This impressive and important depiction of the god Bacchus stands at almost 3 feet tall. Bacchus -- Dionysus to the Greeks-- was a popular subject throughout the Classical world. Due to his role as the god of wine and revelry, he was an especially fitting subject to adorn wealthy Roman villas, which were commonly used for entertainment. Bacchus is variously depicted during the Hellenistic and Roman periods. He is frequently standing alone, but also commonly seen with members of his entourage, including satyrs and maenads or his consort Ariadne. He is often depicted with a drinking vessel, be it his characteristic kantharos, rhyton or bowl, and his typical garb including an animal skin over his nude torso. Here, the position of Bacchus’ fingers suggest that he likely once held the handle of a kantharos in his lowered left hand and a cluster of grapes in his raised right. This pose can also be seen on a statue of Dionysus at the Vatican Museum (see no. 1a in C. Gasparri, "Dionysos/Bacchus," in LIMC, vol. III.
The bronze presented here recalls the work of two major sculptors from the Classical Period, the heyday of Greek sculpture. The form of the body-- with its graceful S-curve with his weight on one leg and the other drawn back—shows clear connection to the canon of Polykleitos of the 5th century B.C. The subject is a loosely-based variation of the “resting Dionysus” type, derived from the Lycian Apollo by Praxiteles and relates to the Woburn Abbey-type of the 4th century B.C. that depicts Bacchus nude, holding a bunch of grapes and leaning on a tree-trunk (see E. Angelicoussis, The Woburn Abbey Collection of Classical Antiquities, pp. 50-51, pls. 76-79.)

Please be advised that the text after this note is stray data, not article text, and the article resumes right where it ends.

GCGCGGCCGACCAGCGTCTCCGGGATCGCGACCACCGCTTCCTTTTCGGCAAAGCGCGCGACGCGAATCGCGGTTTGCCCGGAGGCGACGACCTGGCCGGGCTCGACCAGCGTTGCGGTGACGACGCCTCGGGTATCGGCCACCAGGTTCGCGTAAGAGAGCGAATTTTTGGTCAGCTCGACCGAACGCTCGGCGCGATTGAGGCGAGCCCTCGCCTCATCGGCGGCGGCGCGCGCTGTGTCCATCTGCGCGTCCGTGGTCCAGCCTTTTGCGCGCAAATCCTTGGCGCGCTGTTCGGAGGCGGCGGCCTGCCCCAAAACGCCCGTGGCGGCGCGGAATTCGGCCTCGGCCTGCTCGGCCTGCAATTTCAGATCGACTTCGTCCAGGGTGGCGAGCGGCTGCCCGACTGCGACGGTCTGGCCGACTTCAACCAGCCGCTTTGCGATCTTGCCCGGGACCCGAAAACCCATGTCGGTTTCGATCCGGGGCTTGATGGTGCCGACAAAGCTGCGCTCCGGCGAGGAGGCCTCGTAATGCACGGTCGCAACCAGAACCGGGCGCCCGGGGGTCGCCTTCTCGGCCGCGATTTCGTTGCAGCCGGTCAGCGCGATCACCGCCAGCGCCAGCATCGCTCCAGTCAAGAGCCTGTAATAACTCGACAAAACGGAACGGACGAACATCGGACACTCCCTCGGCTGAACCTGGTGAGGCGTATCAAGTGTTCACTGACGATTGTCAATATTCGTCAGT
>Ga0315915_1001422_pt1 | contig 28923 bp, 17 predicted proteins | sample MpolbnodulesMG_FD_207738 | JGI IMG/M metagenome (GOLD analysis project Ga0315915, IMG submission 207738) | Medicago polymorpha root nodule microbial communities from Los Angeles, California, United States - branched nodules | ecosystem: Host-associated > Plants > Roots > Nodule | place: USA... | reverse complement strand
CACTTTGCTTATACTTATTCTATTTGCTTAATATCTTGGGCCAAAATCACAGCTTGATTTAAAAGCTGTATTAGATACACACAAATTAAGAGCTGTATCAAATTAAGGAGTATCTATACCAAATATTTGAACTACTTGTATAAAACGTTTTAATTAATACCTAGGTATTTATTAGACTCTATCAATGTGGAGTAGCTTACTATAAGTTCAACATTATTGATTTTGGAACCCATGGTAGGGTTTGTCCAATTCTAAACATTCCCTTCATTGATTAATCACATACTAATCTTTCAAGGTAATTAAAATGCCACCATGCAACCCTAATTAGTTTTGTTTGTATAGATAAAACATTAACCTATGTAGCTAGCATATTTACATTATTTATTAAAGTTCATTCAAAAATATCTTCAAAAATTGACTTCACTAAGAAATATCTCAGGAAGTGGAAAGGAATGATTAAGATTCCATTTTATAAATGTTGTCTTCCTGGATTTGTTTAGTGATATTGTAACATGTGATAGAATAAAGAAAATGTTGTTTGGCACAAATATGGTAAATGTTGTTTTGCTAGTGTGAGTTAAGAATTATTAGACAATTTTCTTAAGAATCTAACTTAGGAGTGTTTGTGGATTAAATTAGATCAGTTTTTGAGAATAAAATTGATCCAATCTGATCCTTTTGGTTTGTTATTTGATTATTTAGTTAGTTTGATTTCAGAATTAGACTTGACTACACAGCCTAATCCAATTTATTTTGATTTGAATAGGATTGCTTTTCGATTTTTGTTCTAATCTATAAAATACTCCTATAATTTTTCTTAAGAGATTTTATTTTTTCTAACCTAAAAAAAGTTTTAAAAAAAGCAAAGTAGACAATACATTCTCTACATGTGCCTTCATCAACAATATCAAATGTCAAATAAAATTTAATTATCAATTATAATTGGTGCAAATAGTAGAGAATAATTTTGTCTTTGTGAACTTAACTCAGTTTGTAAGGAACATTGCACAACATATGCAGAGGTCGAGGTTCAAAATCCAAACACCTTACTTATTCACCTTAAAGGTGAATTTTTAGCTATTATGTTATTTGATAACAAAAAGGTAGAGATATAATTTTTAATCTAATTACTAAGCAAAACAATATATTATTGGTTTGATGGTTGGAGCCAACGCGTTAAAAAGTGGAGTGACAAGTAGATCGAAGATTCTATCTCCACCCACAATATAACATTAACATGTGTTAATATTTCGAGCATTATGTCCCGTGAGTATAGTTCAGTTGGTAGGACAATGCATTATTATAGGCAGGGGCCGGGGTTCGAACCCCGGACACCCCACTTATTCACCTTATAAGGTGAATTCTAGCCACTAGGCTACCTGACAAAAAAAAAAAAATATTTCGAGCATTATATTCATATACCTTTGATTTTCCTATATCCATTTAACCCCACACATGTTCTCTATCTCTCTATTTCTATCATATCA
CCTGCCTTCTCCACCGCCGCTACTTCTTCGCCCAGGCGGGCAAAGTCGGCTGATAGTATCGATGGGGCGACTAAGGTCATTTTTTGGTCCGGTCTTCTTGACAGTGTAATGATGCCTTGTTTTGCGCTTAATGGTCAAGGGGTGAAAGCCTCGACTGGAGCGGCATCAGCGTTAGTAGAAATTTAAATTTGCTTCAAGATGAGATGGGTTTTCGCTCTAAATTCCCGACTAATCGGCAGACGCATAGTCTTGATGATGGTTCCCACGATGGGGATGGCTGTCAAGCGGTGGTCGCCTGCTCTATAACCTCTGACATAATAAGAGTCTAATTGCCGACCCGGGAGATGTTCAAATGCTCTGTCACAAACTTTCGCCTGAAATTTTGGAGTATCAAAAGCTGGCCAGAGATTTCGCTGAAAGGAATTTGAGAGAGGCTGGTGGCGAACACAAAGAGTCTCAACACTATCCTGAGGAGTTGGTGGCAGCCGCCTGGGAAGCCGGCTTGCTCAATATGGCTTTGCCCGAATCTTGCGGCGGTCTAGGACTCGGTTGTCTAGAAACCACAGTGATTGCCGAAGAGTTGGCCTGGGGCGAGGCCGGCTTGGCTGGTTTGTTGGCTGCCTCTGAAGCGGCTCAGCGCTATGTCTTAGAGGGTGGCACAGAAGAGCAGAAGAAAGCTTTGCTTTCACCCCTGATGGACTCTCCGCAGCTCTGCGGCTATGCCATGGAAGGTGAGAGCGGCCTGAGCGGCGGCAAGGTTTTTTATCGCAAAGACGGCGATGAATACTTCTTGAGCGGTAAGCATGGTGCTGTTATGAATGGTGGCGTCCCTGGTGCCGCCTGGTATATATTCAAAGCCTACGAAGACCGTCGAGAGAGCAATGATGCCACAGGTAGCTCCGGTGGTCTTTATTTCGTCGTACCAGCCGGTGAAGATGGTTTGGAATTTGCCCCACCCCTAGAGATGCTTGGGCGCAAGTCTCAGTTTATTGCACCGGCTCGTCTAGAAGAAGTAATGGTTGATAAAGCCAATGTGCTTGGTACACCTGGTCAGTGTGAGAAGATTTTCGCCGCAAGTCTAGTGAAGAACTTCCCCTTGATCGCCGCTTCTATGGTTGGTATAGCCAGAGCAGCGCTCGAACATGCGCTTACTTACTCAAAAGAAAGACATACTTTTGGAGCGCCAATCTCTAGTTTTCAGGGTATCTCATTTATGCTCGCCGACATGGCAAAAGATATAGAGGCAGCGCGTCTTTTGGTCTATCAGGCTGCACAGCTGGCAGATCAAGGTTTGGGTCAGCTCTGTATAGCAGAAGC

The use of copper and silver inlay for some of the details, plus the elaborate plinth, are unusual flourishes. For another bronze Bacchus of similar scale but with different attributes, also displaying copper and silver details, see the example found in the Tiber now in Palazzo Massimo, in a different position but with similar copper inlays, see no. 2 in Gasparri, op. cit.